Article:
In Alaska, only Togiak herring are large enough to grow into fillets. Togiak fish can weigh from 14 ounces to almost a pound, compared to 4 to 5 ounces for other herring.

A report from the Alaska Seafood Marketing Institute indicates that the production of herring fillets in Togiak could increase the first wholesale value to $14.5 million. This compares to an average value of $2.7 million between 2000 and 2019.

To reintroduce herring to American restaurants, in 2016 ASMI launched a week-long Northwest Herring Week in Seattle featuring a dozen high-end chefs. The event was led by ASMI Food Aid Director Bruce Schactler of Kodiak, who secured donations of Togiak herring fillets from North Pacific Seafoods. The following year, nearly 60 chefs and restaurants participated.

The Alaska legislature expanded a commodity development tax to include herring. Marketers must have a ready customer before they can take advantage of the tax break.

Do I hear Seattle calling?

Request AlaSkins

Dogs are “Askin’ for AlaSkins” made from fish skins with a side of CBD.

The treats, made from the skins of halibut, cod and salmon, are the brainchild of Sara Erickson of Soldotna, who started making and selling them in 2017.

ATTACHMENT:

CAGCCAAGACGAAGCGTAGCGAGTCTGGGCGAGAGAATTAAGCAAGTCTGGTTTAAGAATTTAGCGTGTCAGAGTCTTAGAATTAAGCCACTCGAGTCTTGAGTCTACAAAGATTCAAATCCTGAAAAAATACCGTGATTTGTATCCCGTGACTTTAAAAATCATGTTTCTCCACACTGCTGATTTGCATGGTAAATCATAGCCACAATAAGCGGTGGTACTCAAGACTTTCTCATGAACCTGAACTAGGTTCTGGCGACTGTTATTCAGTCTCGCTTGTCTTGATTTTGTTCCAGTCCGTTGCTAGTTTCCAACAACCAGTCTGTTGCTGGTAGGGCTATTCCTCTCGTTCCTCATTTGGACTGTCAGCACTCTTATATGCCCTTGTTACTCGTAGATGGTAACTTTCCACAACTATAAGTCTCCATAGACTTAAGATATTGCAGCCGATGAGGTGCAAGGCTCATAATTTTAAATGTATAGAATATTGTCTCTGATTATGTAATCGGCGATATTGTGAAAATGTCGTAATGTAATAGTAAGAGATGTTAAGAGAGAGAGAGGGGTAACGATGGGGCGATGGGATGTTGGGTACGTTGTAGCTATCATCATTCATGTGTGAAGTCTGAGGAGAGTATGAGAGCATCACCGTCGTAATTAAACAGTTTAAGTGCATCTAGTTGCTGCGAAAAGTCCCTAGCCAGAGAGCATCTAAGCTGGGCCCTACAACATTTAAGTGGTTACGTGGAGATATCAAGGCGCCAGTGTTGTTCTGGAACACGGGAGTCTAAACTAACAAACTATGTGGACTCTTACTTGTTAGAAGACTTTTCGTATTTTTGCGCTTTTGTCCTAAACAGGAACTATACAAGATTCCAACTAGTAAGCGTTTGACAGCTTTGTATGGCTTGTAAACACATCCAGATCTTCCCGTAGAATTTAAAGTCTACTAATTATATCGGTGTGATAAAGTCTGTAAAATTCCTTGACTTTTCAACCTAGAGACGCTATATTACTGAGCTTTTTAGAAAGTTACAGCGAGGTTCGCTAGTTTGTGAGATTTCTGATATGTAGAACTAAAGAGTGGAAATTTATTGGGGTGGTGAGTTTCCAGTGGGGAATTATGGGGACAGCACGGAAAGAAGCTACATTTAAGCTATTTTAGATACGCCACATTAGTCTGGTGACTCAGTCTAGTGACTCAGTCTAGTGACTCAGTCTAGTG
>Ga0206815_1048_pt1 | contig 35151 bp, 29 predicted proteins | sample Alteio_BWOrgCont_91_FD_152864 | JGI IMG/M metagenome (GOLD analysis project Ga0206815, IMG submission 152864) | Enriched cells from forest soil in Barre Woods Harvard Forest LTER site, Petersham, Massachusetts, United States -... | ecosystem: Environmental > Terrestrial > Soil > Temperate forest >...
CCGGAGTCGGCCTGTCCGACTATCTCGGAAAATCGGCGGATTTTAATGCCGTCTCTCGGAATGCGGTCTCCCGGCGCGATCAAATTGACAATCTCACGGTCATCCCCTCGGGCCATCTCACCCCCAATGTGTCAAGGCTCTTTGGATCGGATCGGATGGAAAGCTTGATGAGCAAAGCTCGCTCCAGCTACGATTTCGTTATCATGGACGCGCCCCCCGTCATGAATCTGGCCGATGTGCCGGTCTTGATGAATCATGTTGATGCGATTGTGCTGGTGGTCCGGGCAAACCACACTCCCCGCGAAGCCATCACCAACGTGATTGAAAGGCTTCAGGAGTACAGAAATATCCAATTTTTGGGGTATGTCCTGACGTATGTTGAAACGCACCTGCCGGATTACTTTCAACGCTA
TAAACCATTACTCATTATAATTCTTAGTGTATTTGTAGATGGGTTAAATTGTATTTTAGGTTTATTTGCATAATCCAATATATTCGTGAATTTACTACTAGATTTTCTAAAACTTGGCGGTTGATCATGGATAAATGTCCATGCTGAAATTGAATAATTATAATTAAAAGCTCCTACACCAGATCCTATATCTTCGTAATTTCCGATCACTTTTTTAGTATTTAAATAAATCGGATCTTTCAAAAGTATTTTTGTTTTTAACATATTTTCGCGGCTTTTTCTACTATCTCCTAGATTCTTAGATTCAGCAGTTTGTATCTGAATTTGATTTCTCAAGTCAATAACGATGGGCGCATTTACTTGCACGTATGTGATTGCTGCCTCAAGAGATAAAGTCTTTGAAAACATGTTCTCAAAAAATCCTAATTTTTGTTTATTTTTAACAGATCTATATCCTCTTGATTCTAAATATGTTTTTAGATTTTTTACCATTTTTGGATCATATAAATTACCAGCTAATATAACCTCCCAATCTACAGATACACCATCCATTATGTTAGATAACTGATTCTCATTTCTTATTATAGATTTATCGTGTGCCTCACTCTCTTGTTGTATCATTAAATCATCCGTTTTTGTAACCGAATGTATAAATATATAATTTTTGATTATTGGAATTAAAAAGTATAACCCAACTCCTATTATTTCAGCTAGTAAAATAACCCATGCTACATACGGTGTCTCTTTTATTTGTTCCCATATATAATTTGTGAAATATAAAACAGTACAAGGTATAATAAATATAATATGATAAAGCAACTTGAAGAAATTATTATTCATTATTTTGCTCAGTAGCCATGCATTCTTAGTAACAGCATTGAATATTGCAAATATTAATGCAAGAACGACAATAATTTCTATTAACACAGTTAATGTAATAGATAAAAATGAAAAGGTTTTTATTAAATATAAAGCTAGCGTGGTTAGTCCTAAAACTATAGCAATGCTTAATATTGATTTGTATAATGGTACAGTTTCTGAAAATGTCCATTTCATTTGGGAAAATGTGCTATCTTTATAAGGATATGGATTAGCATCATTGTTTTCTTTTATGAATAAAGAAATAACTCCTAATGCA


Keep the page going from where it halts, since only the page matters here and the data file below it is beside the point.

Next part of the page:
Since then, AlaSkins has won the 2021 Best New Company award in the readers’ vote for the DNA Best of Alaska event. The small company also won a second place in the Alaska Symphony of Seafood 2022 competition.

Erickson buys freeze-dried fish skins from local processors. At its small factory in North Kenai, hides are rolled or laid flat on dehydrating racks and packaged. Its crew of four also scrapes off any extra meat that goes into a canned product for dogs and cats.

No other ingredients are added.

“AlaSkins is full of protein, omega 3, vitamin A, potassium, vitamin D and B12. They don’t need any other ingredients,” Erickson says.

One ingredient option is peel mixed with CBD oil to reduce pain or stress.

AlaSkins partners with Homer-based CBD Frontier to make treats from hemp isolate combined with wild salmon oil.

“We didn’t play around with small amounts of CBD. We loaded each treat with 15mg,” Erickson said.

Erickson is currently building a larger facility to meet growing demand. She envisions it could be a licensed processing facility that can accommodate other entrepreneurs.

The state does not perform food safety audits on pet food manufacturers, she said, which has prevented AlaSkins from entering large markets like Costco. Erickson credited State Sen. Peter Micciche (R-Soldotna) with helping find a solution to that deal-breaker.

“Alaska really needs to start focusing on different revenue streams,” she said. “Instead of just selling our fish, sell the trash. I want Alaska to start marketing this whole line that says Alaskan seafood isn’t just for the people, it’s for the people. pets.”

AlaSkins can be found at nearly 20 Southeast outlets in Fairbanks and at the Erickson retail store at 44109 Sterling Highway in Soldotna.

For a touch of “surf and turf,” also bring home a moose antler dog chew.